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Grand Finalists of the Farming by Satellite Prize 2020 Announced

Monday, November 30, 2020
With more than 80 submissions from across Europe and Africa, received, 18 pre-selected teams participated in the Deep Dive Phase, presenting their innovations in pitch deck format.

Eight teams have been selected for the Grand Finale of the 5th Farming by Satellite Prize, which aims to promote the use of EGNSS and Earth Observation in sustainable agriculture in Europe and Africa.

This year, the competition has challenged teams from across Europe and Africa to use Satellite Technologies to improve Agriculture and reduce Environmental Impact, providing an opportunity for new EU space empowered ideas.

The winners of the Farming by Satellite Prize 2020, featuring the Special Africa Prize devoted to young African innovators, will be announced live at the online awards ceremony on 30 November 2020, starting at 18:00 CET. The teams will pitch their solutions to the audience, sharing their visions for sustainable agriculture. They will be joined by keynote speakers from the prize partners the European GNSS Agency, European Environment Agency and CLAAS, who will share insights into the use of European satellite technologies to improve agriculture, from both a policy and industry perspective.

For the full agenda and to register for the event, head to the Farming by Satellite Prize 2020 website here.

Watch this: European Satellites for Agriculture

Space for Agriculture: Meet the top 8 solutions

With more than 80 submissions from across Europe and Africa received, 18 pre-selected teams participated in the Deep Dive Phase, presenting their innovations in pitch deck format. Eight grand finalists have been selected and are now competing for the first three places and the Special Africa Prize in a prize pool totalling €10,000:

  • AI4Ocean Farming - Using satellite data for ocean farming

This solution studies the feasibility of establishing a space-connected ocean farming system. AI4OceanFarming identifies ocean farming threats to mitigate losses and increase the success rate and performance of this farm sector. This analysis is done by merging satellite data from Copernicus together with GNSS, Mercator OceanECMWF, in-situ data from IoT devices deployed on the field, and their own specialised databases. The team hopes to optimise the performance of ocean farming, increasing food security and minimising the overexploitation of ocean resources.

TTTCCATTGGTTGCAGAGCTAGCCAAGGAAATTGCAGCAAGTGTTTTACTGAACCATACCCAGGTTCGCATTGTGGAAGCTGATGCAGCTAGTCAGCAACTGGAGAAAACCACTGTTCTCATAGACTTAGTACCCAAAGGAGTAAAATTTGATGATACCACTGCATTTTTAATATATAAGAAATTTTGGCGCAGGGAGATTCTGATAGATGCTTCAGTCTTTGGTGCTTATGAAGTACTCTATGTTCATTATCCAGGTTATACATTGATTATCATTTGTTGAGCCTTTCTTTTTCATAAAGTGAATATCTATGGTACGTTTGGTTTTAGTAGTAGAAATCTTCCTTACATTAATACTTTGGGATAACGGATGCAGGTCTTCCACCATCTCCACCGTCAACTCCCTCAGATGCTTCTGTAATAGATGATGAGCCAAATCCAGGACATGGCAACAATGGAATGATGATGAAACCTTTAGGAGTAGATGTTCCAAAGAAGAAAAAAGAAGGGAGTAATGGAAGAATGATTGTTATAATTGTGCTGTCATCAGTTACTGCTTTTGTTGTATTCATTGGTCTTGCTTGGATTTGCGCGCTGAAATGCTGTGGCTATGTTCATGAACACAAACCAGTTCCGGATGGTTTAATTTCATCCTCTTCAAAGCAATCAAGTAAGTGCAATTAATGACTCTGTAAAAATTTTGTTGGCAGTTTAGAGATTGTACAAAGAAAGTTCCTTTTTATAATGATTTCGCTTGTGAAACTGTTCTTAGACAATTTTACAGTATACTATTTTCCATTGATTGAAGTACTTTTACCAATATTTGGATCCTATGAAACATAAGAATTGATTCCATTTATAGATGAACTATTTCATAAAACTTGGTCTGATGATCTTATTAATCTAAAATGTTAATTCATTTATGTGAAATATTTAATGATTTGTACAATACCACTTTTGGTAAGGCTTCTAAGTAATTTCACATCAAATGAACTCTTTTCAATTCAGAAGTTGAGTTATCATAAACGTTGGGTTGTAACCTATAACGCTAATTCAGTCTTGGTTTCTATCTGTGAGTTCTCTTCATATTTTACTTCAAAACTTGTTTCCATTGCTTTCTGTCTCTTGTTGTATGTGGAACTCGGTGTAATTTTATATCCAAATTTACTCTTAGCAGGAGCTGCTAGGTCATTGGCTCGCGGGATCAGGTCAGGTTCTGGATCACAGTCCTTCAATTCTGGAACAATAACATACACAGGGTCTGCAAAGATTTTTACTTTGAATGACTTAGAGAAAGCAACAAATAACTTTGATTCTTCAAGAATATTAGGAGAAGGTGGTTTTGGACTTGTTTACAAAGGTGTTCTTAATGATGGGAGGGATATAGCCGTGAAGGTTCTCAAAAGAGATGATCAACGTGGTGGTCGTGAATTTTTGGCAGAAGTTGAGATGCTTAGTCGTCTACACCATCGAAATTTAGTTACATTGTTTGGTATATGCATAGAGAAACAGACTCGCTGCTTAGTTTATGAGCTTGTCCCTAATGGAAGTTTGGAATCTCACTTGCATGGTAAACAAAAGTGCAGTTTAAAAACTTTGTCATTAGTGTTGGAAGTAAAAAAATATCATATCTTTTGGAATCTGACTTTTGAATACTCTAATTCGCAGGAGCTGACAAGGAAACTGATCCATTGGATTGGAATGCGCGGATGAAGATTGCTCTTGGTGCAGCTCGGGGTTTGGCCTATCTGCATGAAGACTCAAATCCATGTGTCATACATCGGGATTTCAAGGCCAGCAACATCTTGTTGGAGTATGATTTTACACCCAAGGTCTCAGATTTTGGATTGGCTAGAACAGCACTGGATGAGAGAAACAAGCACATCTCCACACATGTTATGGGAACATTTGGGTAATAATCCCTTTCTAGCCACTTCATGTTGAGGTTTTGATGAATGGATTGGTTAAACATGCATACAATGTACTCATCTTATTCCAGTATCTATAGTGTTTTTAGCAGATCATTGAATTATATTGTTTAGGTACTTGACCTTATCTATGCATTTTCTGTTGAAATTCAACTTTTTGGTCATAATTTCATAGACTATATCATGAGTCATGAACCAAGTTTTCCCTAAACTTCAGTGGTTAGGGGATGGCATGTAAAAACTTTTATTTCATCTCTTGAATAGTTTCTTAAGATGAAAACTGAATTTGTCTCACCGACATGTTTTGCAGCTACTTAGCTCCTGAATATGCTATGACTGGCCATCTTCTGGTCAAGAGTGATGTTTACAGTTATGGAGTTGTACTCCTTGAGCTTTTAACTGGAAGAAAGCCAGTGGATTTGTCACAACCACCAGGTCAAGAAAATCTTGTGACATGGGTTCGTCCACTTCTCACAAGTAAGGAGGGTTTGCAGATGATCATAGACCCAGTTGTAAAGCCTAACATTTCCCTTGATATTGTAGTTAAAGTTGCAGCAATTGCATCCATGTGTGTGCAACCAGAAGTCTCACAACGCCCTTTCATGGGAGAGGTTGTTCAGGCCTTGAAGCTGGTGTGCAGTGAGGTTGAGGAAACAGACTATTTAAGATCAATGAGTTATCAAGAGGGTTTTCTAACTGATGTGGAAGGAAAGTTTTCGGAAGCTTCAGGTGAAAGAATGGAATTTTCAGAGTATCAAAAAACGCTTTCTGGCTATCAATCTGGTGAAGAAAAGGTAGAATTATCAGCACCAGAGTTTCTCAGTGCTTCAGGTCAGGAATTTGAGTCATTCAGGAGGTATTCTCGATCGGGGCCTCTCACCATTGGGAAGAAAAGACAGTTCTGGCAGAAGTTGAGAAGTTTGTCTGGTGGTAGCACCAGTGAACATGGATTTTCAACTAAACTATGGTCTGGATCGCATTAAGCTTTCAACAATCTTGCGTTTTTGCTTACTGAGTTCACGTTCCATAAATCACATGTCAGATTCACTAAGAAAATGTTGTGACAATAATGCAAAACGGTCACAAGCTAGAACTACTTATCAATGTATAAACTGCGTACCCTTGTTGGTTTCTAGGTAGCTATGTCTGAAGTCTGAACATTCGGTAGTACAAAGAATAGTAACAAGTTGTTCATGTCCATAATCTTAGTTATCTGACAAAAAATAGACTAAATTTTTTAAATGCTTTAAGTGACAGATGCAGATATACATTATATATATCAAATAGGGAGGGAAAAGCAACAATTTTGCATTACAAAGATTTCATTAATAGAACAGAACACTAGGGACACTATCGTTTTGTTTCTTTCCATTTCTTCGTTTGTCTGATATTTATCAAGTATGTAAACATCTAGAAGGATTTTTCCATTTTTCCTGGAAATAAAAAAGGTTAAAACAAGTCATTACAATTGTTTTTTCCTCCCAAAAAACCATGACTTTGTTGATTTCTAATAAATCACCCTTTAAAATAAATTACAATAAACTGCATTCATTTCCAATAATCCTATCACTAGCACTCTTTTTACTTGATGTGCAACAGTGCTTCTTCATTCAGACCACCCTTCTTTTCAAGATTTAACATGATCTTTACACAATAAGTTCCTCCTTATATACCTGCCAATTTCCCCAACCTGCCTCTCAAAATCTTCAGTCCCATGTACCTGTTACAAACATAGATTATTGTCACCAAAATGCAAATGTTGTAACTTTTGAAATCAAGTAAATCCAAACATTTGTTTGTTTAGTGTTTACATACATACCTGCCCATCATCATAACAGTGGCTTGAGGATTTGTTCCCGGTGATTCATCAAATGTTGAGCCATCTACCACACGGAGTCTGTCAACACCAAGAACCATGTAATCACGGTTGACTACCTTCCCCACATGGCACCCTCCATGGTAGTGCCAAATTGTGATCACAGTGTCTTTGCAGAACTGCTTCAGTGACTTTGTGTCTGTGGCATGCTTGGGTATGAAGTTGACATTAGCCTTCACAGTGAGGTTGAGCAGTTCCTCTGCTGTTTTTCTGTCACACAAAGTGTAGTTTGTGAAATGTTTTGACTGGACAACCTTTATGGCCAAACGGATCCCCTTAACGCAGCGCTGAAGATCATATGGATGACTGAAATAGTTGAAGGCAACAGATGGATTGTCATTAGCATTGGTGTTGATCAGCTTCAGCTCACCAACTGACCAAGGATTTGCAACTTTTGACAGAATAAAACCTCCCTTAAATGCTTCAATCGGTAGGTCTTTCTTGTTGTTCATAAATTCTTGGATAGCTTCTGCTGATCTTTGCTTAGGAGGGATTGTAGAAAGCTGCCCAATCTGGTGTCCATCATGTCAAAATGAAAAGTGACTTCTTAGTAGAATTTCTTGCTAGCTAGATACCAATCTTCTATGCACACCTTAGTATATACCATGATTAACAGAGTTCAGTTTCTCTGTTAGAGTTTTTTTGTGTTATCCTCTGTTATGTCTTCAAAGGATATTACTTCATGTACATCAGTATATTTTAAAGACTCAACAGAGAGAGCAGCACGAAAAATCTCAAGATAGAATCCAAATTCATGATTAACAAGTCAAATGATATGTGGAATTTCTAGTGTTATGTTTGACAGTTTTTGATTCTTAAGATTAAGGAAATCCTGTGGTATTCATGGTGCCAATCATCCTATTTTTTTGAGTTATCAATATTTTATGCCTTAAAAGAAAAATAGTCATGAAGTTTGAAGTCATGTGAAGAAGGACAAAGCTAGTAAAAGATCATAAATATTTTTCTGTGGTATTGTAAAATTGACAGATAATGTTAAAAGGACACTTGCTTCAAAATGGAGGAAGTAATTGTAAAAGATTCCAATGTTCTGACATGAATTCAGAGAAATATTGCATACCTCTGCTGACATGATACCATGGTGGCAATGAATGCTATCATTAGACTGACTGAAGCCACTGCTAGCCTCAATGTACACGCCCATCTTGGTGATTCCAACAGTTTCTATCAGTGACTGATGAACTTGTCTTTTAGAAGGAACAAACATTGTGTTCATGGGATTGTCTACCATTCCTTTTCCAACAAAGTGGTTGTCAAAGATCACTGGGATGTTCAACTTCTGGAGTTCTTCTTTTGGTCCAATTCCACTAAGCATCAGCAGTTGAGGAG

• Genuine - Optimising tractor navigation route

Genuine is a unique web application to support farmers with identifying the crop borders, crop stress, and to guide tractor paths for optimal fertilization and irrigation. The solution combines Copernicus Sentinel-2 data and Galileo signals to generate prescription maps and to improve farmers’ activities in the field. The team aims to provide an integrated Copernicus and EGNSS solution that accelerates the transition to sustainable agriculture.

  • Graniot - Satellite crop monitoring

One third of the water used in Europe goes to the agricultural sector. In Spain, that number rises to almost 80% and a part of it is wasted and/or contaminated by inefficient fertilising practices. Graniot offers a web application for agronomists and farmers to conduct weekly crop monitoring by using European satellite technologies to focus on vigour, chlorophyll, and water stress. With a background in telecommunications engineering, the co-founders are on a mission to bring a more sustainable agriculture to Southern Europe.

  • RVRI - Irrigating the future